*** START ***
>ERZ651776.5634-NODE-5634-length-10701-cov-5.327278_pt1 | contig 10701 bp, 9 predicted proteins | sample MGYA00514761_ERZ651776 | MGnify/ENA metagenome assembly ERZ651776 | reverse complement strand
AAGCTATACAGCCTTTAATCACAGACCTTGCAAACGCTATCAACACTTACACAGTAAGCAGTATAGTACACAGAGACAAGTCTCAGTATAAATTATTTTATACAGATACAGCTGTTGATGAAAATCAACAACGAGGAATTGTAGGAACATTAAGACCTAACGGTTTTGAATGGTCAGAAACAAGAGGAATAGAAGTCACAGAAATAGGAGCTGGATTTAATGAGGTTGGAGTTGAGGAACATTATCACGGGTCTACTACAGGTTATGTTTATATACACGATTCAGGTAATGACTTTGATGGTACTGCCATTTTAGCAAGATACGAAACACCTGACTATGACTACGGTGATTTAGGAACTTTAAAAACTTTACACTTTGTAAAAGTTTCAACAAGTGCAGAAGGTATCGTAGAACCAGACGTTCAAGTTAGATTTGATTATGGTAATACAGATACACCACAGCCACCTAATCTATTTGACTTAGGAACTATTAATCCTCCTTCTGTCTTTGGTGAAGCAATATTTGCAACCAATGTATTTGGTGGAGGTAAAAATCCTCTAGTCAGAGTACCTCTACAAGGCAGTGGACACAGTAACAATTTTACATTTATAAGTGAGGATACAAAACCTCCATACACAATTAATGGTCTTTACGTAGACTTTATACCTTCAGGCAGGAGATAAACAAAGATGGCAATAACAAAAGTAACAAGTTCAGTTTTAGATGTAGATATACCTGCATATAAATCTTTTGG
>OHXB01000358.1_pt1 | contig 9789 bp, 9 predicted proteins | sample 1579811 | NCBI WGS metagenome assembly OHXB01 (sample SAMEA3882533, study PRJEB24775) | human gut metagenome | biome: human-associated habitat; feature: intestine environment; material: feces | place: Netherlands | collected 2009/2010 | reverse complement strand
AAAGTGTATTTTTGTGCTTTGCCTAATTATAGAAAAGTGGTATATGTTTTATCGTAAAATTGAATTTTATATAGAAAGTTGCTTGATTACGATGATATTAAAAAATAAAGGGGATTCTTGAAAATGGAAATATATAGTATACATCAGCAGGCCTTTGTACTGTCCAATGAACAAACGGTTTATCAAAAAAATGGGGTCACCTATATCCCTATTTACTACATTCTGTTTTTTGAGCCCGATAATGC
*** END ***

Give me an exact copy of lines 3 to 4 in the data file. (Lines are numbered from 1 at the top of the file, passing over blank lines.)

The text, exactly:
>OHXB01000358.1_pt1 | contig 9789 bp, 9 predicted proteins | sample 1579811 | NCBI WGS metagenome assembly OHXB01 (sample SAMEA3882533, study PRJEB24775) | human gut metagenome | biome: human-associated habitat; feature: intestine environment; material: feces | place: Netherlands | collected 2009/2010 | reverse complement strand
AAAGTGTATTTTTGTGCTTTGCCTAATTATAGAAAAGTGGTATATGTTTTATCGTAAAATTGAATTTTATATAGAAAGTTGCTTGATTACGATGATATTAAAAAATAAAGGGGATTCTTGAAAATGGAAATATATAGTATACATCAGCAGGCCTTTGTACTGTCCAATGAACAAACGGTTTATCAAAAAAATGGGGTCACCTATATCCCTATTTACTACATTCTGTTTTTTGAGCCCGATAATGC